6. Weekly Word Problems– once a week begin math class with a word problem students must answer related to current concepts being studied. This is a key step in learning how to develop problem solving skills.

7. Interactive Math Websites– take students to the computer lab or use learning centers for students to study math concepts using these interactive math websites, such as: Illuminations and NVLM .

8. Math WebQuests– develop your own or find some already prepared and have students work in groups to solve math problems or develop a better understanding of math concepts.

9. Use Math Tradebooks– use tradebooks in connection with concept being studied, such as: Anno’s Magic Seeds, Very Hungry Caterpillar, Sir Cumference, Grapes of Math, and more (National Council of Teachers of Mathematics, Best Trade Books)

10. GeoBoards– use geoboards for students to design their own shapes and describe them to each other using correct geometric terminology.

### Math Conceptual Learning

These 10 tips are designed to support conceptual understanding in support of memorization of math facts. The use of these tips actively engages students in critical thinking skills. Active engagement in the learning process leads to less reliance on worksheets, which students typically view as busy work in upper elementary.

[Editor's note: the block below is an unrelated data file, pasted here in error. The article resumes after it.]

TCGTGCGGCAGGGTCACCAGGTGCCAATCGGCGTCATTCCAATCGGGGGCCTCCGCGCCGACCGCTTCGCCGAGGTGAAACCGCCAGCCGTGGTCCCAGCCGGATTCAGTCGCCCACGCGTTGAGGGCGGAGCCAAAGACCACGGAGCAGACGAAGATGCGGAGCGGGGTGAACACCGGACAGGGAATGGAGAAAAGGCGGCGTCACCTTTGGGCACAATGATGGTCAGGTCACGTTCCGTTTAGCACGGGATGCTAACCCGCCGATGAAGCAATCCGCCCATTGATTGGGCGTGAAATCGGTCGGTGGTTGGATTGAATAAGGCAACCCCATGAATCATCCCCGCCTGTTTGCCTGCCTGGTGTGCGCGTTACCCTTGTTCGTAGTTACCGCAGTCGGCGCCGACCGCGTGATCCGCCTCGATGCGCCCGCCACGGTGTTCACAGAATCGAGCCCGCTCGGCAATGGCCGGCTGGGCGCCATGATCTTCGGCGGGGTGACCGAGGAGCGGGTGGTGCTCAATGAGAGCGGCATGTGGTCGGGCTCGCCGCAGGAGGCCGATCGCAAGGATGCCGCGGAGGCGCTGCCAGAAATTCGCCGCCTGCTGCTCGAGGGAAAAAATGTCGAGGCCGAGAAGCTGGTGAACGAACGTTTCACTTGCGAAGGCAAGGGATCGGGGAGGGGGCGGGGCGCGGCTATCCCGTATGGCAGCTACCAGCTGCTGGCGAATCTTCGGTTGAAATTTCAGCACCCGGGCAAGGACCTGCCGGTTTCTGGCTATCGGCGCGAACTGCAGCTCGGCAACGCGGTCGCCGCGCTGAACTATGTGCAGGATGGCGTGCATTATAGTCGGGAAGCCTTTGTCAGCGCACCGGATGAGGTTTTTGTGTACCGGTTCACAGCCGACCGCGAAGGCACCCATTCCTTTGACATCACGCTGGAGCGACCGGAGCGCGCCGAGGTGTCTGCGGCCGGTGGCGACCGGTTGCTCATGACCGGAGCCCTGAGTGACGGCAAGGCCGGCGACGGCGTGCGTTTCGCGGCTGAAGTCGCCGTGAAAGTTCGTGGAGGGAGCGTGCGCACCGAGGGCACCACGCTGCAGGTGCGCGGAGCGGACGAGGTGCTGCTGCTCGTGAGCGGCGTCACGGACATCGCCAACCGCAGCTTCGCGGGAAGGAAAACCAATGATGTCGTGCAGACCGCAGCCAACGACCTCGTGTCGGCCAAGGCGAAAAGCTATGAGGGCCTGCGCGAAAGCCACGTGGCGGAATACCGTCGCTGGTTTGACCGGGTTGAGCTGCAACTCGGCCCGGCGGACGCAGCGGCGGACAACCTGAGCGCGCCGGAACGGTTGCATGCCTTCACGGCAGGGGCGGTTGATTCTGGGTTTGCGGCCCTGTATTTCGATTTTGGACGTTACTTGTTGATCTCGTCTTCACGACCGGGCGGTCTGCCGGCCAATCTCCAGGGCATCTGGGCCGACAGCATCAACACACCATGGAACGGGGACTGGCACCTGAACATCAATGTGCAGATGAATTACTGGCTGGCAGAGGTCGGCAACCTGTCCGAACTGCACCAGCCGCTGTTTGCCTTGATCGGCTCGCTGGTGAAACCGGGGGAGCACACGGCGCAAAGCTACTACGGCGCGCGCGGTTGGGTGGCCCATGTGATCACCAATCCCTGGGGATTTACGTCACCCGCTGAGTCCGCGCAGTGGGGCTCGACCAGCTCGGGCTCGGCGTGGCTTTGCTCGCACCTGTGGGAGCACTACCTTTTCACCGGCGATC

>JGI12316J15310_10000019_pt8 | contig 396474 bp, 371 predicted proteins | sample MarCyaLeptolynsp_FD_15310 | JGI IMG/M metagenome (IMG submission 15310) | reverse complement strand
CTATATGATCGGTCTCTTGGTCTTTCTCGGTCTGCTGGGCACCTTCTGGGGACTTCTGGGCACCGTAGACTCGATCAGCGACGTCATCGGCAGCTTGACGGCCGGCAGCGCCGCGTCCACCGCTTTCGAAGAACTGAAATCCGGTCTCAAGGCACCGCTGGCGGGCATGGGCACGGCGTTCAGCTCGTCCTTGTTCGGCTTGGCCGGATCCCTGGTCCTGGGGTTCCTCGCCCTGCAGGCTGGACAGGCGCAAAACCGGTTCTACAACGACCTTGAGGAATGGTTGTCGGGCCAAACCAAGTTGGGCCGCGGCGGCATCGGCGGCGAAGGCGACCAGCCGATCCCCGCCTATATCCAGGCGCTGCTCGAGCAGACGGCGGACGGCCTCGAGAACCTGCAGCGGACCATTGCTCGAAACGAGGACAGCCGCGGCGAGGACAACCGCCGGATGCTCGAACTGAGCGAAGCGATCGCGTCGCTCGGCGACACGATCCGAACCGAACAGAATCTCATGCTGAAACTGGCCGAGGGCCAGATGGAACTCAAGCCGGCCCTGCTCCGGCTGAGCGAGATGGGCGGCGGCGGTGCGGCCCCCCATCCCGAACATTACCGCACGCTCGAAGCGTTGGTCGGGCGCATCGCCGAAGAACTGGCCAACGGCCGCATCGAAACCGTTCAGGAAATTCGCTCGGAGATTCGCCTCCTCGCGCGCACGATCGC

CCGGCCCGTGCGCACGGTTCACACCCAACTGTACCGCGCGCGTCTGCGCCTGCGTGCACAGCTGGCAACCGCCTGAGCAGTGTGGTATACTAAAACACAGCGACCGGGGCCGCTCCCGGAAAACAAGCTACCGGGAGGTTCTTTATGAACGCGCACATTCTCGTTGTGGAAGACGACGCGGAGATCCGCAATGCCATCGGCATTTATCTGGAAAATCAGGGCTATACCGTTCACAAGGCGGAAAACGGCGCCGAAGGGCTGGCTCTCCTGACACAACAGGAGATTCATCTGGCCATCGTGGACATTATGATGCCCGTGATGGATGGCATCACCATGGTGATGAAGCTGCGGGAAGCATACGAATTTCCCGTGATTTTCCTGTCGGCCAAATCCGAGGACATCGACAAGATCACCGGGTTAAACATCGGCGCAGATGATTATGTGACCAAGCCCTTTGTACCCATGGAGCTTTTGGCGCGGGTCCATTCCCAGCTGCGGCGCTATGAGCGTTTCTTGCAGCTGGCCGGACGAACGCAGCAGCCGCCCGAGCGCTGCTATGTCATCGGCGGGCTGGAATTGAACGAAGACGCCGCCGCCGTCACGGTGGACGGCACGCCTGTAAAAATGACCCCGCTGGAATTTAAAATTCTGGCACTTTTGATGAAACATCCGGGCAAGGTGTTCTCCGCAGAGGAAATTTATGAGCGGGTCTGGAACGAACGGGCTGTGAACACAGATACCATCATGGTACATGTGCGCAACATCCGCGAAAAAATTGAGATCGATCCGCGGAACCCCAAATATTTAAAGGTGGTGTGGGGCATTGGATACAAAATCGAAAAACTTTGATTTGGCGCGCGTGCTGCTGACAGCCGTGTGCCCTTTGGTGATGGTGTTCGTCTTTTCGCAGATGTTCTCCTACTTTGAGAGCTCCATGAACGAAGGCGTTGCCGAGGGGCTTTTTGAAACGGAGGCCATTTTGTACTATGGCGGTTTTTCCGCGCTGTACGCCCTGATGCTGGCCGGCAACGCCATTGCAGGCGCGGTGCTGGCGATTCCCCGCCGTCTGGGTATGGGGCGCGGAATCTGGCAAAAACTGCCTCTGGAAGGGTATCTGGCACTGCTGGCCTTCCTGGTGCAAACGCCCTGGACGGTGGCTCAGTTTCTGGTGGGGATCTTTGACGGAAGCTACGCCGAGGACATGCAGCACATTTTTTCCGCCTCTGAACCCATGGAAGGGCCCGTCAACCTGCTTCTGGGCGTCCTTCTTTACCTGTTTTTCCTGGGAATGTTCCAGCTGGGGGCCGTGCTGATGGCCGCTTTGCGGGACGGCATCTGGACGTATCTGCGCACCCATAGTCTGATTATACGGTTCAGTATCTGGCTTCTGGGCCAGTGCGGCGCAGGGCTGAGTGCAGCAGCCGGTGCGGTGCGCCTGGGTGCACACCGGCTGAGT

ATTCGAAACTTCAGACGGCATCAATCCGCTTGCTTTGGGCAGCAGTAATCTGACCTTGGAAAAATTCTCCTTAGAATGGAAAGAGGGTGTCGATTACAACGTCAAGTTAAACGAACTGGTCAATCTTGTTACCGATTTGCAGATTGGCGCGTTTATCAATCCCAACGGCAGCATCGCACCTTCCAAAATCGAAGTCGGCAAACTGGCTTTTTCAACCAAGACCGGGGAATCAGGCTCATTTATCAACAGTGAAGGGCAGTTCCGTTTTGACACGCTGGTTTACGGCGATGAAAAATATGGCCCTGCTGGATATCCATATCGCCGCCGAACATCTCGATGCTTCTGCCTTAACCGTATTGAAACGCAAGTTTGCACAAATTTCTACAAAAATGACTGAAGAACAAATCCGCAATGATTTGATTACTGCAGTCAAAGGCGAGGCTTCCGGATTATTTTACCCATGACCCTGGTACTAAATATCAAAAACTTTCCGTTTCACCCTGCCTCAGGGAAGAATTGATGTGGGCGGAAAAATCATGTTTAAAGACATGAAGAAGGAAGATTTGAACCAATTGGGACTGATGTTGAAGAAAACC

It is important for students be placed in situations in which they must apply what they are learning to personal experiences and situations. This helps reinforce math concepts and moves them to a level of true understanding of mathematics.

## Get the kids talking.

Ask your child to complete math problems by talking through the steps. This will allow you to see exactly where his or her train of thought is and where there might be confusion. 6. Teach money skills Even young kids understand that things cost money. By getting them a piggy bank, you can use money as a way to teach counting, addition, and subtraction skills. Older kids can even use fractions and percentages when trying to determine how much money they have saved up towards a desired item. For example, if a movie they want costs \$20, and they have saved up \$8, they have saved up 2/5 of the amount, or 40%.

## Teach time.

Both digital and analog clocks can be useful tools for teaching your child time. Discuss seconds, minutes, hours, and days.

## Make math fun.

You can combine teacher worksheets with games to make math more interesting. Play games with flash cards that use different math skills as a way to help your student practice.

## Computers make useful tools.

Today’s students are much more comfortable and confident on the computer than their parents were at the same age. There are a variety of computer games that incorporate math skills. Older students may be excited about spreadsheets or calendars as a way to practice math.

## Parents and teachers should maintain communication.

Teaching math relies on both the teacher and the parents to help the students learn the skills that they need. By keeping clear communication about the types and frequency of homework assignments, teachers can help identify problems early, working together with parents to solve the issues.